A Network Operation Center (NOC) is a group of IT professionals who work to maintain the best possible network performance. NOC does not have anything to do with cybersecurity, rather it directs its focus on the well-being of networks and keeping them functioning regularly, scheduling pre-planned maintenance updates and monitoring performance. NOC teams monitor large networks 24/7/365 to make sure they are running smoothly. When network related problems occur, the NOC reports these problems to various support levels and third-party vendors for resolution in order to keep network damage from happening. This makes sure that network downtime does not occur in order to keep organizations up and running.
Differences Between NOC and SOC
The Network Operations Center works with keeping the Network strong and operable while the Security Operations Center identifies outside threats from malicious actors looking to gain entry to an organization’s information. When both parties understand their obligations, they can work together effectively and create an unstoppable cybersecurity team. The Network Operating Center’s job is to handle performance and meet Service Level Agreements (SLA). The focus is on availability and performance.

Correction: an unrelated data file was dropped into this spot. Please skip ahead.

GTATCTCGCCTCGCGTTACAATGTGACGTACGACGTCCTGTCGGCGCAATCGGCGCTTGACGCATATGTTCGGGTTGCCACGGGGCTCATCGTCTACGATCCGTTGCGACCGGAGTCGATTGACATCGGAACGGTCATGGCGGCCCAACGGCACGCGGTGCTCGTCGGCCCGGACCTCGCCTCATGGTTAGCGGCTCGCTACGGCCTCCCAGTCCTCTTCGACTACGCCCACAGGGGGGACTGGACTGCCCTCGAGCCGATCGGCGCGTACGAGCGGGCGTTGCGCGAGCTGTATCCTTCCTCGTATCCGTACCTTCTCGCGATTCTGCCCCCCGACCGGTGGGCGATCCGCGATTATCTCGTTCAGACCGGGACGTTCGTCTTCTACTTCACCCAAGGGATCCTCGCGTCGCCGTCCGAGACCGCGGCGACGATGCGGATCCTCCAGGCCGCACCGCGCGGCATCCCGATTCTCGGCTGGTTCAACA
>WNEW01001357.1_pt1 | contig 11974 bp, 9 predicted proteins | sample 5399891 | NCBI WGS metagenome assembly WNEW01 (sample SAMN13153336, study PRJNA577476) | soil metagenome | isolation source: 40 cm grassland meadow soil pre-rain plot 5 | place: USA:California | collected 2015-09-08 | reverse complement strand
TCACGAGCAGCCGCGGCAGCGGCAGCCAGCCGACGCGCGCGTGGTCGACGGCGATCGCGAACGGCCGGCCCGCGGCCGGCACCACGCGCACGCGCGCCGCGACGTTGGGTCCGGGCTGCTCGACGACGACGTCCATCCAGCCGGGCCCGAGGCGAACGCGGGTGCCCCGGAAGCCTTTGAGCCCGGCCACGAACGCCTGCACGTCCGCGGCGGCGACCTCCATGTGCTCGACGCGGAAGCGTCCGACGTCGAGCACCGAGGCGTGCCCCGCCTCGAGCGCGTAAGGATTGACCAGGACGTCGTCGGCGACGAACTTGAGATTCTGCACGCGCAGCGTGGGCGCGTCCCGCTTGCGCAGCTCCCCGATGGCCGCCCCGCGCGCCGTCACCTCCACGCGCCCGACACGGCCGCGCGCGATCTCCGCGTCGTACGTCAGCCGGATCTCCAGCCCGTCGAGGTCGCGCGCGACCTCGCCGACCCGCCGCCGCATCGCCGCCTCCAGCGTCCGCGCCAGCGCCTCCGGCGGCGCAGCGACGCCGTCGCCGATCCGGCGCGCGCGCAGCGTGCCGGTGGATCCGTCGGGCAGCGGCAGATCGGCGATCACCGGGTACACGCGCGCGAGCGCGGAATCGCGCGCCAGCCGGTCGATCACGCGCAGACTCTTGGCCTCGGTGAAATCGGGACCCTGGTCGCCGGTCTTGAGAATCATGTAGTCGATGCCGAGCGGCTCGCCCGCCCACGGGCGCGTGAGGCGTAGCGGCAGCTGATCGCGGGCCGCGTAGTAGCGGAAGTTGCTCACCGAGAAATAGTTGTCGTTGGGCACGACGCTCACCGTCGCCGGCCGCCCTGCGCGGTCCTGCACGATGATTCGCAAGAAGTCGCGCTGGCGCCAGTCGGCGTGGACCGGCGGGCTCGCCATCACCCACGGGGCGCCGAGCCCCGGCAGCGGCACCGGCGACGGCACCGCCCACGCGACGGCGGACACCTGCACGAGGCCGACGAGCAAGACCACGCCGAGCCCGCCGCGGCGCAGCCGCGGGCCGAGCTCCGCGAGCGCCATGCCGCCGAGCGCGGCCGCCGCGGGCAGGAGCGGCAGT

The main role of the Security Operating Center is to handle threats from the outside, protecting sensitive data and other valuable assets.
An ethical hacker is someone who has completed a certification in the field of hacking, however they are “good guys”. There are two types of hackers, white hat hackers, and black hat hackers. White hat hackers know the ins and outs of hacking; however, they use this skill ethically to do good. Ethical hackers use the skill to understand the techniques that hackers use so they can be able to detect malicious activity. Black hat hackers on the other hand are bad guys. They use their hacking skills to interfere with people, or organizations. They do this to access information, sabotage systems, or disrupt systems. Typically, black hat hackers will do this for their own profit, or just to be outright evil. It is important for members of the SOC team to have certifications in ethical hacking so they can have the ability to stop unethical hackers.